By Zac Poonen
Bangalore, South India
ON the hill of Calvary, in the hour when Jesus was crucified, two thieves, condemned with Him, hung on either side. For the hour of their suffering they were separated, if only physically, by the cross of Jesus. In the outcome they were eternally separated, one to perdition and the other to be with Him forever. This is a picture of what the cross of Jesus always does. It separates men who choose the light, from men who choose the darkness. Yes, it separates.
There are many sincere Christians today who feel that any attempt to separate mankind always has its source in evil, and that every movement towards unity originates from God. This, however, is only because they are not familiar with the Bible. The Bible talks about separation in its very first paragraph. In Genesis chapter one verse three we read about the creation of light, and in verse four we read that God saw that this light was good. He then separated the light from the darkness. Had He allowed the two to mingle they might have produced some form of twilight; but this could scarcely have served the life-giving purpose for which God had created light. Thus we see that God was the first to make a separation. He is a God of distinctiveness, and right through the Bible we find this principle clearly laid down. Moreover from a “separation of principle” it soon comes to involve a separation of people. God forbade Israel to intermix in marriages with the other nations because they were themselves to be a light to the nations who sat in darkness. In the New Testament for the same reason the church is clearly told to be separate from the world (2 Cor. 6:14). In fact, the very Greek word “ekklesia”, which is translated “church” in the English versions, itself means “a called-out company”.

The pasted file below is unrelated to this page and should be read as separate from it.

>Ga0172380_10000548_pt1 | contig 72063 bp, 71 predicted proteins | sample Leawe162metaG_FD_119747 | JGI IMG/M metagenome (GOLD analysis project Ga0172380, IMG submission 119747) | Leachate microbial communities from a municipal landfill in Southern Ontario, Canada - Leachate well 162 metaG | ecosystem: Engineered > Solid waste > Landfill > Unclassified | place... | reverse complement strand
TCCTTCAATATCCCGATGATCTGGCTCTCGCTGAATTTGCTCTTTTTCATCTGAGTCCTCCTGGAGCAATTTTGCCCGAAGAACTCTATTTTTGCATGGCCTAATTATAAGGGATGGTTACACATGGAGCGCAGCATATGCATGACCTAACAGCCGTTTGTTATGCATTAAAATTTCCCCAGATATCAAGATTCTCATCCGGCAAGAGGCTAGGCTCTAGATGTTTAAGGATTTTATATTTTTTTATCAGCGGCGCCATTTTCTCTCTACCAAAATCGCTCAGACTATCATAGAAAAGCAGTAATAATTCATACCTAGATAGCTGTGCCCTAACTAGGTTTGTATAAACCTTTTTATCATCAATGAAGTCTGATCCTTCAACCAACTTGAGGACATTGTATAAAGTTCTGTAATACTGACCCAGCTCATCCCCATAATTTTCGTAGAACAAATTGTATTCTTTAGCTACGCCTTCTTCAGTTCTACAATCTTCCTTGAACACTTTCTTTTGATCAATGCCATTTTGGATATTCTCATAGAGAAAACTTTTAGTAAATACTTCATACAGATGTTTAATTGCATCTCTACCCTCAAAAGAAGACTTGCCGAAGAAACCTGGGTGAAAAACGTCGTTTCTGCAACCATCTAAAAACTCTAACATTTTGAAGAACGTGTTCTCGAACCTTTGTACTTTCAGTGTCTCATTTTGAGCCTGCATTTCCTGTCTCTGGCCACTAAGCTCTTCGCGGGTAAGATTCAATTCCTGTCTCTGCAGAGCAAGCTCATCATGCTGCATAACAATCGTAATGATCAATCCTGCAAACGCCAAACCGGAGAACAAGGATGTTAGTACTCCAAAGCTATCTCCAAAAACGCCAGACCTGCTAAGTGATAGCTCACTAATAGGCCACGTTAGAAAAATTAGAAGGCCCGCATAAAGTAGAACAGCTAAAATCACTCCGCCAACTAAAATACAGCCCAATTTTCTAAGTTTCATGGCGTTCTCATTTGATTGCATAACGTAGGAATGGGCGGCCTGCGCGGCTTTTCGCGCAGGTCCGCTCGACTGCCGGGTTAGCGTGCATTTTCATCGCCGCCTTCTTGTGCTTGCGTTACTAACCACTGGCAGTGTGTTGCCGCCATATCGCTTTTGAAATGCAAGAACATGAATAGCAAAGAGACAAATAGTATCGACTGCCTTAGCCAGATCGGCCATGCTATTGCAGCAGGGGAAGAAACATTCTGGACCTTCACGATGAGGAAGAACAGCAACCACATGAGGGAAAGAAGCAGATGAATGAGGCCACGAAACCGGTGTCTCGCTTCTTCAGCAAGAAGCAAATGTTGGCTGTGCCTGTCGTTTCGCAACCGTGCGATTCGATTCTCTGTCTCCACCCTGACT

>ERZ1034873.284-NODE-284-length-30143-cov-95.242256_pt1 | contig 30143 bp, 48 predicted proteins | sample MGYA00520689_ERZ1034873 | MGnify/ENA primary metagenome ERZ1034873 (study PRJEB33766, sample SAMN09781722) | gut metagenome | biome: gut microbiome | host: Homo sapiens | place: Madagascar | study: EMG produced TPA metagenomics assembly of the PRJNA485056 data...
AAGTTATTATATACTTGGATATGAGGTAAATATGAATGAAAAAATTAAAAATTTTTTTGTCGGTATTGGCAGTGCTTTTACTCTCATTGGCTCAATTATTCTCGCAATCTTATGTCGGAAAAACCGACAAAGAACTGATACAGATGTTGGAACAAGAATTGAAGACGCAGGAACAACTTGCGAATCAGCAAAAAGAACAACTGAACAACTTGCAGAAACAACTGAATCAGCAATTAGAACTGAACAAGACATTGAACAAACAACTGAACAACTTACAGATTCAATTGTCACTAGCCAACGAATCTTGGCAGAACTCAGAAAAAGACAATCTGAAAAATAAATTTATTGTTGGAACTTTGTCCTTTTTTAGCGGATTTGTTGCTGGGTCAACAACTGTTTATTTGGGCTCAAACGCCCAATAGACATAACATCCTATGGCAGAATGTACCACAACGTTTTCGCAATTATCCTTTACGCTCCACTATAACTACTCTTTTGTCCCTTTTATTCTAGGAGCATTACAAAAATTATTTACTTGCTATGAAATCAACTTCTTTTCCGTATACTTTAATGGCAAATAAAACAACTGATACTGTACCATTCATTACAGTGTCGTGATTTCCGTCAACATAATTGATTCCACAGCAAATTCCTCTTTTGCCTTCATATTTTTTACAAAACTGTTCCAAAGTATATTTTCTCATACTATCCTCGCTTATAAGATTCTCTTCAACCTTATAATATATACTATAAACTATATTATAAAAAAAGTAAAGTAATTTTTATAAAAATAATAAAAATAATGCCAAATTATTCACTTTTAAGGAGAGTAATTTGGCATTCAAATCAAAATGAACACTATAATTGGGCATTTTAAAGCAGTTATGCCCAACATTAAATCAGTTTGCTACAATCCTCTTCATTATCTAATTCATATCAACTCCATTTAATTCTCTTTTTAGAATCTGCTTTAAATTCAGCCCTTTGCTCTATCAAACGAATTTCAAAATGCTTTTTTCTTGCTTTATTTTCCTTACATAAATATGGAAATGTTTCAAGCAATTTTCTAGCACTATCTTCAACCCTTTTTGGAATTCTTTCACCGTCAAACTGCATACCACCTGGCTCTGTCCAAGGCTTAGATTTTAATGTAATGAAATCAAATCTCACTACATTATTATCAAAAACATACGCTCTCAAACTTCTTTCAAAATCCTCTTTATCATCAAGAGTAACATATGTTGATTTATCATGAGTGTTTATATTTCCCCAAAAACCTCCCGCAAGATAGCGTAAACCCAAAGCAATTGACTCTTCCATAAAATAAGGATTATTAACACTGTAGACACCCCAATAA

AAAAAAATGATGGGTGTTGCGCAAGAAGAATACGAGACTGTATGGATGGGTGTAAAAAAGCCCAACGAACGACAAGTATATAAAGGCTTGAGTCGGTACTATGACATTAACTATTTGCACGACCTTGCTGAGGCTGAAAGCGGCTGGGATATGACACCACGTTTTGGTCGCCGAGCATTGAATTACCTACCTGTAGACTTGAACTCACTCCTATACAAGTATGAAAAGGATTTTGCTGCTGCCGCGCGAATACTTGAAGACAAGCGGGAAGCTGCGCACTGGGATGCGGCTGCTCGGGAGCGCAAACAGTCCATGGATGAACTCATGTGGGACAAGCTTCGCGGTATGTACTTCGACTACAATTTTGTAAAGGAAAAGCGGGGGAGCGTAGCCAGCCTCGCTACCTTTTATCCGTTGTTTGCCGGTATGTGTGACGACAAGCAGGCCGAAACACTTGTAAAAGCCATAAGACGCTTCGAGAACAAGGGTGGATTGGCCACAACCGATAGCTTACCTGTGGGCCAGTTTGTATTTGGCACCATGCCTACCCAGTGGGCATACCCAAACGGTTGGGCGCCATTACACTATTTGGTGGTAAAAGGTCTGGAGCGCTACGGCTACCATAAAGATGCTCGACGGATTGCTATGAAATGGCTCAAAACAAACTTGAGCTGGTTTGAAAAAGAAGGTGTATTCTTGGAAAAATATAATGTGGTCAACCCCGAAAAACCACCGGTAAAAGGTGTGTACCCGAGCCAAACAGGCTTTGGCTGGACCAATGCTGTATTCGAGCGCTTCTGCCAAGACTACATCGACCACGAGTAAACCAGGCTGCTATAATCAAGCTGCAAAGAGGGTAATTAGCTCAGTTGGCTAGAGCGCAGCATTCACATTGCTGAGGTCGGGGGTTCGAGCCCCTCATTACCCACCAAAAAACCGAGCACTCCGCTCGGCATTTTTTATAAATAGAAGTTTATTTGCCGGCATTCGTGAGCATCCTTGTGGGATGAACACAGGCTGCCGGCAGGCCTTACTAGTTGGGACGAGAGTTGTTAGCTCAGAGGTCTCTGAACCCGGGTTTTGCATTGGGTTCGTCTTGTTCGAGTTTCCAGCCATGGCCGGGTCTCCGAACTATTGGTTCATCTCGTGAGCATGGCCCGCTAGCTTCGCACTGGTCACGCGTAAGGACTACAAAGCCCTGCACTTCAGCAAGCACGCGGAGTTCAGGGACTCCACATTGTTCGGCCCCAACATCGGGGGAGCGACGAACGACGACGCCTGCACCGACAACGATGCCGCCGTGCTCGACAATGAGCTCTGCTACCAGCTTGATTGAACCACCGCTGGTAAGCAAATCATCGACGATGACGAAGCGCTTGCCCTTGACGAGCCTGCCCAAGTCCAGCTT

The church and the world have something in common with the two thieves who hung there at Calvary on either side of Jesus. Both men were originally wicked, but one was forgiven and justified because he repented. The other continued in his sin and died unforgiven. So their eternal destinies were different, just as are those of the church and the world. For the spirit of the world is wholly contrary to the Spirit of God, loving the darkness and turning away from the light. It chooses its own destiny—and finds it.
Alas, this separation to God can at times mean a separation from the religious world also. When what passes as the Christian church lives according to the spirit of this world and not according to the Spirit of God, and is guided by the tradition of men instead of by the Word of God, a choice may be forced upon us. At the very hour when the Lord
Jesus was being crucified outside the city of Jerusalem, the priests and religious leaders were worshipping God in the temple, inside the city. They had crucified the Son of God, but in their blindness were carrying on with their empty religious rituals, in the belief that God was pleased with them! Both in His life and in His death the Lord Jesus Himself was outside all religious formalism, and so will His
true disciples be (John 16:2). There are many professing Christian churches today that, like the church in Laodicea, have placed them-selves in the same position as those Jews.
They are carrying on their activities, thinking that all is well with them, while in truth all the while the Lord Himself is outside their church door (Rev. 3:14, 20).
Separation from the world is in fact a leading theme of the New Testament. Before He went to the cross Jesus told His disciples that they did not belong to the world. Jesus was Himself one apart—“not of this world”. And He affirmed that His disciples were just as truly other-worldly. And because they did not belong to it, He told them, that they would find this world a difficult place to live in (John 15:19; 17:16). It is the disciple’s responsibility to keep himself unspotted from the world (James 1:27). For the church is Christ’s Bride, loved, won and sanctified, by Him (Eph. 5:25-27). This explains Paul’s “godly jealousy “over the Corinthian believers. He desired, he said, to present them as a pure virgin to Christ, and he feared lest the devil corrupt them (2 Cor. 11:2, 3). This explains too the extremely strong words, “You adulterers and adulteresses,” addressed by James to believers who showed themselves friendly with the spirit of the world (4:4). Yes, the Bible has much to say on separation.